“People come to it for all sorts of reasons, and they're not all idealistic ones. I didn't come that way, but I can certainly appreciate where they're coming from, and it would make an enormous difference to the world if it were more widely spoken.”

One of his daughters was quite interested in her younger days - before her life was taken over by another passion: music. She studied the postal course and got a little group going at her secondary school. It even included her German teacher.

“She got the German teacher to send in the second lesson and my daughter said 'Can I mark it?' 'Feel free . . .' She marked it and then, at the bottom, wrote 'See Me!'”

Sheep - easier to milk than cows

ROY Threadgold's an Essex man who can trace his roots to Foulness Island. In the 1930s his father's family mes ahead for blacksmithing and so bought a farm at Great Wakering. Roy was born there slap-bang in the middle of the war.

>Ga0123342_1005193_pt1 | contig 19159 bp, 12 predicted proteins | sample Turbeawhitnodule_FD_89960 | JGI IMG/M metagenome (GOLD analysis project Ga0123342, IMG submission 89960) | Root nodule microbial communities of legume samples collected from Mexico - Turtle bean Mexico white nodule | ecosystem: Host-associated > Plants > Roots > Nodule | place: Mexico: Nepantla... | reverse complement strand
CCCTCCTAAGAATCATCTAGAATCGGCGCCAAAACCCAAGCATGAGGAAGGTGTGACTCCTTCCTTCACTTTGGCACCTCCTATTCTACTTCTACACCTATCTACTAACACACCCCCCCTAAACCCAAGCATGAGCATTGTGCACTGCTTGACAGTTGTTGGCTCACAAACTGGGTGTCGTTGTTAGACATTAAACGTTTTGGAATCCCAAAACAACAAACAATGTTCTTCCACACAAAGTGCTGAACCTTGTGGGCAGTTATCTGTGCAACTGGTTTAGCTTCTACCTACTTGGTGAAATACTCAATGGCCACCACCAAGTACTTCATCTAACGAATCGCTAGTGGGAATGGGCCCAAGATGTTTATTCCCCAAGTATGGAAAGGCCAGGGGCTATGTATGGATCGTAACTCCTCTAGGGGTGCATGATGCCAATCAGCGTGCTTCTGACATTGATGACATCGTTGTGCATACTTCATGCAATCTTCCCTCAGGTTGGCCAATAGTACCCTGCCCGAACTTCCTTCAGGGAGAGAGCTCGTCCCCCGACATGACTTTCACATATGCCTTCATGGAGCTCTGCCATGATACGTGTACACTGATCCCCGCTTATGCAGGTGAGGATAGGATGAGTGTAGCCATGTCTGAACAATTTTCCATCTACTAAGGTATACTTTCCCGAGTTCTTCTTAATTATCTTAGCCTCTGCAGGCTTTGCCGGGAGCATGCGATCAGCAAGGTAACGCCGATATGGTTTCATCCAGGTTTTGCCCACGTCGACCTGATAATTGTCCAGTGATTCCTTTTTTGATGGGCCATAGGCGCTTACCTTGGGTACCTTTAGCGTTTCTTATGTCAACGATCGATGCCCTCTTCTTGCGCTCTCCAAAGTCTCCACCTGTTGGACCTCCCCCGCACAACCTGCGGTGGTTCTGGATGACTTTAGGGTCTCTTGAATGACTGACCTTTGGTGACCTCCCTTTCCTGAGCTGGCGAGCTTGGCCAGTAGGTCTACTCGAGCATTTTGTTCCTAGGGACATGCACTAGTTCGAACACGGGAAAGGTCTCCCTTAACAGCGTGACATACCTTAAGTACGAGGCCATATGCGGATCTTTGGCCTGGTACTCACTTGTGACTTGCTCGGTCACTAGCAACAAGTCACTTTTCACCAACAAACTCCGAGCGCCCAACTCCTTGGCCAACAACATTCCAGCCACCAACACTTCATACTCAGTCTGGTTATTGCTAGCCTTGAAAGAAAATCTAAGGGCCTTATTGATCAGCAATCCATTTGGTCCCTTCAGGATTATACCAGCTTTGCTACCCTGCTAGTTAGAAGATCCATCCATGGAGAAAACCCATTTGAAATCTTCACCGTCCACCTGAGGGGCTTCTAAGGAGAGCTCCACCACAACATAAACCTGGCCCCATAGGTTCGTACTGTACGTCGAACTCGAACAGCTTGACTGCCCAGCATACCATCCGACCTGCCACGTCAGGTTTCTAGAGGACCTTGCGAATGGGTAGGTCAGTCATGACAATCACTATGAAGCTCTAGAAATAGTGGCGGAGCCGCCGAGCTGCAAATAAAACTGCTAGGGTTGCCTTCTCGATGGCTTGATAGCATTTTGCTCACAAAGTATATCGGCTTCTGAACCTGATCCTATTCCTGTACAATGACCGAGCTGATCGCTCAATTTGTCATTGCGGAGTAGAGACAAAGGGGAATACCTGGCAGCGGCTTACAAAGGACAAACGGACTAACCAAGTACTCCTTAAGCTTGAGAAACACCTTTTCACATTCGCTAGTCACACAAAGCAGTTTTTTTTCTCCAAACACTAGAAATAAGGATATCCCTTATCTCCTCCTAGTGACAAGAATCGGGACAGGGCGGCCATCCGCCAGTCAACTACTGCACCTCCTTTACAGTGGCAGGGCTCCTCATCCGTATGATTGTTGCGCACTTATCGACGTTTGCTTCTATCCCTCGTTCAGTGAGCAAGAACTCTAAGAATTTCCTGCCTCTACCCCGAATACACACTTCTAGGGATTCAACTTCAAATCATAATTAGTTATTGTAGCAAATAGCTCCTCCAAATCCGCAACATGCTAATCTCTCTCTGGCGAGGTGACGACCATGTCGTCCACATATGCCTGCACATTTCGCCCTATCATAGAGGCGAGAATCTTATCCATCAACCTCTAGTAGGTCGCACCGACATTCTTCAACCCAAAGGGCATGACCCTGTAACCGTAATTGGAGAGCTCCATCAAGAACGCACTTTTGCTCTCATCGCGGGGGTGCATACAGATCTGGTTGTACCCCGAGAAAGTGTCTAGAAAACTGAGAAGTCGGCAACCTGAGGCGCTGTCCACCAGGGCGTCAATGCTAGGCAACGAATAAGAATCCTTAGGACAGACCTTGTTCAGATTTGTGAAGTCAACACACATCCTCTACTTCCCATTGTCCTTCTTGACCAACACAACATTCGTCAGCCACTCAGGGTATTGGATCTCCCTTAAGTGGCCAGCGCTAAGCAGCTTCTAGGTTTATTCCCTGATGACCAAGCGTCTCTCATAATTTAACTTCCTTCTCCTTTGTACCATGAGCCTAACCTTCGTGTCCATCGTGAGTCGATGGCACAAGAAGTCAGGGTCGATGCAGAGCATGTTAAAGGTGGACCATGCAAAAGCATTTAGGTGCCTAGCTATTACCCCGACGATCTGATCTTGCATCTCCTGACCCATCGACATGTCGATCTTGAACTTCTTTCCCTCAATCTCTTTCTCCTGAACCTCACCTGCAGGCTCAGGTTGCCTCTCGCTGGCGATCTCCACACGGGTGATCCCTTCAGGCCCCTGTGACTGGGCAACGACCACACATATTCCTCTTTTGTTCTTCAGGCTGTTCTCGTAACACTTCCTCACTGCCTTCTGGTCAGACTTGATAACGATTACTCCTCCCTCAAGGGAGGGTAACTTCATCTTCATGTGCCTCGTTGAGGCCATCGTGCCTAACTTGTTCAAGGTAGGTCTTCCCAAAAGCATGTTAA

He went to Writtle College, near Chelmsford, and then came to this farm outside Braintree - spending six years in partnership with the man who owned it, before buying him out. It was a small dairy farm at the time - cows, with a little bit of wheat and barley, too.

“I carried on in much that same vein until about 1987, when it was getting very, very tight with a small farm and a growing family, and I could see that if we carried on we were going to be bust. We did a lot of research and came up with the idea of milking sheep, which had just begun to take off in those days. And we thought people might come and see it. We've been open to the public ever since,” says Roy, who laughingly describes himself as semi-retired.

There are about 300 milking sheep now, and some goats, on a site of about 100 acres. All things being equal, visitors to Boydells Dairy Farm, at Wethersfield, can enjoy a guided tour, try milking a cow, feed hens and ride in a donkey cart.

About 60,000-70,000 litres of sheep's milk are produced each year and most is used for cheese-making. The farm supplies three producers in Sussex and, from this year, one in Malta.